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They cut into the roof for a new top-floor bedroom.

They cut into the roof for a new top-floor bedroom

Inspired by the notion of making "onelittle room an everywhere,' Julia Owens and Larry Thomas of Seattle credit poet John Donne with describing what they wanted in a new top-floor bedroom. More than a place to sleep, it would be a space to wind up with a breakfast tray and paper, and wind down with a glass of wine and a book or television program.

To get 300 square feet of floor space forthe bedroom and 90 for an adjoining deck, architects Bill Curtis and Pat Emmons cut into the east-facing side of the house's pitched roof, then added a shed dormer to gain headroom. For the addition's inside wall, they designed floor-to-ceiling storage cabinets to organize garments and assorted amenities, including books, electronics, and a small refrigerator.

They brightened the room with a greenhousewindow that lets morning light stream in and provides a stage for a varied cast of house plants. French doors lead to the deck and open the room to refreshing breezes. Along with a large window next to them, the doors bring in light and views of surrounding treetops. Behind the deck are the staircase landing and a tiny bathroom that fits under the original roof.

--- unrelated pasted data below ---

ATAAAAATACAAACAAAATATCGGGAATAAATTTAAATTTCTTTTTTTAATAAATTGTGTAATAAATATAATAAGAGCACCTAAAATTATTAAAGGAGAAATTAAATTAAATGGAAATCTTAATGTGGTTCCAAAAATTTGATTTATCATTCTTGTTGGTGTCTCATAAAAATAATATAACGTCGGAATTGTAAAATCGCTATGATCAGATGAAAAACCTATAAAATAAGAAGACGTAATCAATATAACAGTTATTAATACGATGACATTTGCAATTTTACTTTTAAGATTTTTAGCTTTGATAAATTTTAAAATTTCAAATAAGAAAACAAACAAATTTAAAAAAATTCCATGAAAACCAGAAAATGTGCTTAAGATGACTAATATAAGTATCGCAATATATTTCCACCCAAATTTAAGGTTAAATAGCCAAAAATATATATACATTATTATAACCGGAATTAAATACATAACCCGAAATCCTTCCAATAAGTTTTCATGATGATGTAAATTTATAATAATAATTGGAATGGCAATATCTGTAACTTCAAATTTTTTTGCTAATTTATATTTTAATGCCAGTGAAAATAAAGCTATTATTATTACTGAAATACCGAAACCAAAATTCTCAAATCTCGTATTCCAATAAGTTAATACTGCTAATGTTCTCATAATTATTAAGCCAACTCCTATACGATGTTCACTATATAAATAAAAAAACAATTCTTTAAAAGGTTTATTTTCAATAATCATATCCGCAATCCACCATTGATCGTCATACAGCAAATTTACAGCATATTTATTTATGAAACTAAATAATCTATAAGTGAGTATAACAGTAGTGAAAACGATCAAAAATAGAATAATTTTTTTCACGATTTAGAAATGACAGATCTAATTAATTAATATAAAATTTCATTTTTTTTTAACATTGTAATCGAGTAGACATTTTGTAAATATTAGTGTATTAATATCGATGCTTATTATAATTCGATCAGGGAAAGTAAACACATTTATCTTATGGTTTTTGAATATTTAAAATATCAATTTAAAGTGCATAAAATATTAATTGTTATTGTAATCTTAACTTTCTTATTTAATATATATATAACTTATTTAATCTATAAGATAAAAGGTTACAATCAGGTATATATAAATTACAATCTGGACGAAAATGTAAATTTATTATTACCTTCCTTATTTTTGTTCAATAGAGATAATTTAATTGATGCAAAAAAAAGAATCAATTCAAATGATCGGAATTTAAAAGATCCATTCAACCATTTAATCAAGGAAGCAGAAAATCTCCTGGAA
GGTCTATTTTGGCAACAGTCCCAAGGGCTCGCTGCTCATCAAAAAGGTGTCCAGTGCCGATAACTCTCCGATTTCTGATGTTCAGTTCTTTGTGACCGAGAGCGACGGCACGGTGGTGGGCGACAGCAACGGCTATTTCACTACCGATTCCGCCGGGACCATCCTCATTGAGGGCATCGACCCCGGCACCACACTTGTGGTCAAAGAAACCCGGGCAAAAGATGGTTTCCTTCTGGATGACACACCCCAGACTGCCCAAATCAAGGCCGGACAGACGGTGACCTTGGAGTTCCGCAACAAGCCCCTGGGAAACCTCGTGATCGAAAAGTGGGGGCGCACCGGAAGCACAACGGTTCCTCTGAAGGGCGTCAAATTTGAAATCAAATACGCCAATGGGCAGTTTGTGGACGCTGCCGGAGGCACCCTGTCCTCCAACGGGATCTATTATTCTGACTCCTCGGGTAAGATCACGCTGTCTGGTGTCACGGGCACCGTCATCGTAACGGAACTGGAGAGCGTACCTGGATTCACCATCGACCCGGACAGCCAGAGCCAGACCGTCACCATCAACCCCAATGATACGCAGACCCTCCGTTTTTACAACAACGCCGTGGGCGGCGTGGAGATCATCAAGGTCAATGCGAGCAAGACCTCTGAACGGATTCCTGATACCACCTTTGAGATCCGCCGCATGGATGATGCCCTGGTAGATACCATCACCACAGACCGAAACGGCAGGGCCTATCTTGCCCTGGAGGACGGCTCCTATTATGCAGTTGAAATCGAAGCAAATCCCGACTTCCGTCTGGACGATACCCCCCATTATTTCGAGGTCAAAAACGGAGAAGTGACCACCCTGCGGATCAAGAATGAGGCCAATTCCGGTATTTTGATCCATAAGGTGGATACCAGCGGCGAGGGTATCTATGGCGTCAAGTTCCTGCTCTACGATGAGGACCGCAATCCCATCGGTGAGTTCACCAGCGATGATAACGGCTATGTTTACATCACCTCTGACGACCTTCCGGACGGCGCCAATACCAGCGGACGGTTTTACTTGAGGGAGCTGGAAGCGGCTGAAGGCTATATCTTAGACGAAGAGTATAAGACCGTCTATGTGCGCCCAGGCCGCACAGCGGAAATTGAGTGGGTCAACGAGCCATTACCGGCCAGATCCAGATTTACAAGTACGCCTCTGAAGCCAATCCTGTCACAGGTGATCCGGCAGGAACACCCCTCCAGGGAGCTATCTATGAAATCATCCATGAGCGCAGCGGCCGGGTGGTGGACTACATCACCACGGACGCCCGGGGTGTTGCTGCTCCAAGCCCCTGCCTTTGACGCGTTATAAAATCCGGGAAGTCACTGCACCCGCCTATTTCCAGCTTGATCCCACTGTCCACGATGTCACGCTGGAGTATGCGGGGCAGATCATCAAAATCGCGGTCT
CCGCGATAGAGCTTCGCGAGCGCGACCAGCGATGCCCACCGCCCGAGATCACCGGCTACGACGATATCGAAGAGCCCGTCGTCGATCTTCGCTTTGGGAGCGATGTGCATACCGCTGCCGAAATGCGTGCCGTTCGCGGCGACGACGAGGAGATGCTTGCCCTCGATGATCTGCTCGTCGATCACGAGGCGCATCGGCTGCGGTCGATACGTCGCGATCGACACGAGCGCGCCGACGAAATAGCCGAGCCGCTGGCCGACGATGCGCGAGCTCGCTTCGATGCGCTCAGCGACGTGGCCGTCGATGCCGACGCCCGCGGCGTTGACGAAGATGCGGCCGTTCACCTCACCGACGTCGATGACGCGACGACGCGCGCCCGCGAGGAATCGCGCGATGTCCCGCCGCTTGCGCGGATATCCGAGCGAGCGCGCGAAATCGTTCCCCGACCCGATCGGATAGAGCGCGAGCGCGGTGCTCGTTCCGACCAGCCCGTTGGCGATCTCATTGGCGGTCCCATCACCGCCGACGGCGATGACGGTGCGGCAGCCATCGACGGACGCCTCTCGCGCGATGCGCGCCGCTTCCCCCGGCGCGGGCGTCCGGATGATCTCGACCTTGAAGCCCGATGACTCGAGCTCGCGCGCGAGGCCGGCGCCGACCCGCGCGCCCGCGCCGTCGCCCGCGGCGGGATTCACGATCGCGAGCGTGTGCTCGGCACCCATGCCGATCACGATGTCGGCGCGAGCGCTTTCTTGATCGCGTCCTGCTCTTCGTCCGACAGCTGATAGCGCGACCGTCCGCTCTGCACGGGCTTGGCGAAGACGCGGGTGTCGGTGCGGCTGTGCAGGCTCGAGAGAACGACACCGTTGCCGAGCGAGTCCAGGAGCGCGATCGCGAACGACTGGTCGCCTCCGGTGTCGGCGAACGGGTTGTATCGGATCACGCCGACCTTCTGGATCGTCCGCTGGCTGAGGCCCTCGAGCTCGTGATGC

The deck's wing wall echoes the new roofline and creates privacy and a windbreak. White-painted walls help turn the deck into a warm pocket even on chilly mornings. Its floor has a slight slope so water can drain through a gap along its front edge, onto the roof lip, and into the housewide gutter.

Photo: A place to relax with a book or take in the view: bedroom and deck replaced old attic

Photo: Slotted into house's rear roof line, bedroomand deck overlook garden. Deck's tall wing wall reflects sunlight, adding warmth

Photo: Behind louvered doors, television sits on extension shelf, clothes hang, shoes line up, and refrigerator and coffee maker hide. Vanity recess has light above and mirror behind
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Copyright 1987 Gale, Cengage Learning. All rights reserved.

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Date:Feb 1, 1987
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